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Politics and Government
Second hearing Tuesday for Moreland corruption commission
The second hearing of Gov. Andrew Cuomo’s Moreland Act Commission, which is targeting corruption in the legislature, will be held Tuesday evening in Albany. Government reform groups are scheduled to testify, and some say the commission should be looking at some of the campaign contributions to the governor himself.
Susan Lerner, with Common Cause, is among those scheduled to testify. Her group was the first to raise questions about contributions by top real estate companies to the legislature and Cuomo. Several developers gave money to state lawmakers at around the time they quietly won a tax break for some luxury apartment projects in New York City.
The Moreland Act Commission has already issued subpoenas to the real estate developers, and Lerner says she hopes the investigation is vigorous.
“We think that it’s a leading example of what is worst about our campaign finance system,” Lerner said. “And we think it is a perfect example of what needs to be changed.”
Lerner says the questionable connections between campaign donations and lawmakers are just the tip of the iceberg.
“This is the clearest and most glaring example of a pay to play culture in Albany that is inherently corrupting,” Lerner said.
Bill Mahoney, with the New York Public Interest Research Group, will also be testifying. Mahoney has also already influenced some changes in the way state government is responding to corruption. Back in the spring, he crunched numbers from the New York State Board of Elections and found that there were more than 100,000 potential campaign finance law violations by candidates over a two-year period. He found the Board had seldom imposed fines, and when they did, infrequently collected the money.
This week, the Board of Elections, as first reported in the Albany Times Union, decided to freeze the bank accounts of candidates who have not paid their outstanding fines.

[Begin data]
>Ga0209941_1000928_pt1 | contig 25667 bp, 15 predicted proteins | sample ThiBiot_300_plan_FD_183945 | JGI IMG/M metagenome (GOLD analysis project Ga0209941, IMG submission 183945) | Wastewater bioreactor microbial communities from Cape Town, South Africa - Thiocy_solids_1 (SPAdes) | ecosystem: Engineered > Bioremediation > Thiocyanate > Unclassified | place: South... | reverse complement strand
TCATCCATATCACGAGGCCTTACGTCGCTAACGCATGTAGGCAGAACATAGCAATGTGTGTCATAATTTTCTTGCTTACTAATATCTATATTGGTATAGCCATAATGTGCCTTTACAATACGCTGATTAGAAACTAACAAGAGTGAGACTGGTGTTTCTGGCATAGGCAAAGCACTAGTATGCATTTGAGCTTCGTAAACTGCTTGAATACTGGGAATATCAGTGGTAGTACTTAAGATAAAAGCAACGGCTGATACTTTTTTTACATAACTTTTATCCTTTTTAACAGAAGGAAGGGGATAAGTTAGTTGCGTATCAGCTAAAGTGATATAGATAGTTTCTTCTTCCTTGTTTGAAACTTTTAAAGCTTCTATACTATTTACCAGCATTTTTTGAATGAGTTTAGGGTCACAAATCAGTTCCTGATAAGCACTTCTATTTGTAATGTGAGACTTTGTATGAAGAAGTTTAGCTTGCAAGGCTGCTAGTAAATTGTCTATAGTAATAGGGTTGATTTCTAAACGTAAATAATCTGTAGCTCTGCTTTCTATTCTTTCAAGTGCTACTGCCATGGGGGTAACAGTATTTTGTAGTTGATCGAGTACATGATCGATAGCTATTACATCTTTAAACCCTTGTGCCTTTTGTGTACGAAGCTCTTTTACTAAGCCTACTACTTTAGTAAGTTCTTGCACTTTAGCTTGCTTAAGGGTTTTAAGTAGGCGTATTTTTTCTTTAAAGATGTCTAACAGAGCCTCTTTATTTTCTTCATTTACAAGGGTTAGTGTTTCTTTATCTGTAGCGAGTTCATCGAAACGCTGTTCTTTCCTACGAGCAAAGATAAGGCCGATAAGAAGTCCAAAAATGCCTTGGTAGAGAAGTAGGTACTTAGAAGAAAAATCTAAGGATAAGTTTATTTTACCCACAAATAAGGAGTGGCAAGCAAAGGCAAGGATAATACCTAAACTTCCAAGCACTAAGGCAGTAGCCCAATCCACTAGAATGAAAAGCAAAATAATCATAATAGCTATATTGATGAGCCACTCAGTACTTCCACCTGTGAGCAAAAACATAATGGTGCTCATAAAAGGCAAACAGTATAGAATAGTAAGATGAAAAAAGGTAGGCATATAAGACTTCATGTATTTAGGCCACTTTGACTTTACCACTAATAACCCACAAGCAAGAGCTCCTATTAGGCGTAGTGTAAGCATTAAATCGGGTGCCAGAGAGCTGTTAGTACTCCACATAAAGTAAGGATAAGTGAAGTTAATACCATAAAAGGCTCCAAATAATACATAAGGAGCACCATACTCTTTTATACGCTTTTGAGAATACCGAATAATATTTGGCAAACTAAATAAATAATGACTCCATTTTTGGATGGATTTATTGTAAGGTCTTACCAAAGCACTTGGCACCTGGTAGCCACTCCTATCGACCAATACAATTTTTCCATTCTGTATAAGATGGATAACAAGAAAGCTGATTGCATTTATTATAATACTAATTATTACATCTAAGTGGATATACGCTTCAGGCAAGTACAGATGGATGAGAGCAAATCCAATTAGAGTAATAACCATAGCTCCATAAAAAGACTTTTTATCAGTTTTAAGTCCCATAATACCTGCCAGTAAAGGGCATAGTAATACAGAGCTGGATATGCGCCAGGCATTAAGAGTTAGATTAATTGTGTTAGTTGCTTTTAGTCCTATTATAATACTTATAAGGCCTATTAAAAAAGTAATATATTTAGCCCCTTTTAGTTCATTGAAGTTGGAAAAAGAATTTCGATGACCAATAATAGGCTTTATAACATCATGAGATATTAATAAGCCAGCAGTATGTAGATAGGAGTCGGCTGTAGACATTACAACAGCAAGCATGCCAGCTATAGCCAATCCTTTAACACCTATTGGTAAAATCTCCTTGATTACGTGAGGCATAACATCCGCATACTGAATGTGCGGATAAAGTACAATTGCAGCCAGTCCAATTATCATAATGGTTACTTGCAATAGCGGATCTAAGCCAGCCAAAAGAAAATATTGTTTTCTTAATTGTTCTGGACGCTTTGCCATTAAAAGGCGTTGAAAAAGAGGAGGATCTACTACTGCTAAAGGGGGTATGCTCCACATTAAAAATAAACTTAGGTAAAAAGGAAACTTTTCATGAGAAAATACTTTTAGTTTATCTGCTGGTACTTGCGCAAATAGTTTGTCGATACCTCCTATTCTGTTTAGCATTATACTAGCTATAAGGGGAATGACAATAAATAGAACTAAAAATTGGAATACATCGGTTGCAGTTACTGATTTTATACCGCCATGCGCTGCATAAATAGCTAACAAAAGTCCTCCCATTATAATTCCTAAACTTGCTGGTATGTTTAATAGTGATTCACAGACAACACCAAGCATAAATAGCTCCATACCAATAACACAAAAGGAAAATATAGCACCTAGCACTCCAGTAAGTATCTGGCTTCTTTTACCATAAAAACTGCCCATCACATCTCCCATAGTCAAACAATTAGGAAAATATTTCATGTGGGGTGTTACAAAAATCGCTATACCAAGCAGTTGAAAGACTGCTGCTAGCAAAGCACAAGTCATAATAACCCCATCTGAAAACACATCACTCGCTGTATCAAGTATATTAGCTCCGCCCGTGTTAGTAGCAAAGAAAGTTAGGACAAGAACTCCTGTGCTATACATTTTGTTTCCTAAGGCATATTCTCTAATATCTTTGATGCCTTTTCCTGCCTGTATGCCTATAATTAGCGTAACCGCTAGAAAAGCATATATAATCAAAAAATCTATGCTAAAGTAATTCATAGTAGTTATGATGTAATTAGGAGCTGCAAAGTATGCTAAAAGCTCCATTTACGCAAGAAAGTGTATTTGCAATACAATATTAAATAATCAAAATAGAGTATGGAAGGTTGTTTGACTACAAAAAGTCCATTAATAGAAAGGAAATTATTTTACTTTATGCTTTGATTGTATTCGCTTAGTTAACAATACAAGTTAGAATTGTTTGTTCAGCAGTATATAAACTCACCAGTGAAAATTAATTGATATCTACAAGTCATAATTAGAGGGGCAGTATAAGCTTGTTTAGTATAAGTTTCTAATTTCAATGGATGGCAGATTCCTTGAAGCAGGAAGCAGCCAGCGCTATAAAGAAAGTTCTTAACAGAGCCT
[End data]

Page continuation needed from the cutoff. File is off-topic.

A spokesman for the Board of Elections says it will first focus on candidates who owe the most money, then move on to others who owe smaller fees. Mahoney says it’s a start.
“It’s a very encouraging sign," Mahoney said. “The Board of Elections has historically done almost nothing to enforce the existing law.”
The announcement comes as the Moreland Commission asks the Board for numerous records, as part of a probe. Mahoney says there’s a connection.
"I think they are acting somewhat defensively and trying to rebut some of this criticism before it steps up with the coming hearings,” Mahoney said.
Mahoney says the very structure of the Board of Elections is problematic, and hopes to address that and other issues in his testimony at the upcoming hearing.
“They’re a partisan entity with two Democrats and two Republicans, and to take any action they need at least three votes,” said Mahoney, who noted that the arrangement results in perpetual gridlock.
Mahoney says there’s also problems with donors who give above the legal limit and candidates who simply never file, preferring the slim risk of being caught and paying a small fine, if the Board collects it at all.
He and other representatives of government reform groups will give their testimony to the commission Tuesday evening at the second of several planned hearings.
Politics and Government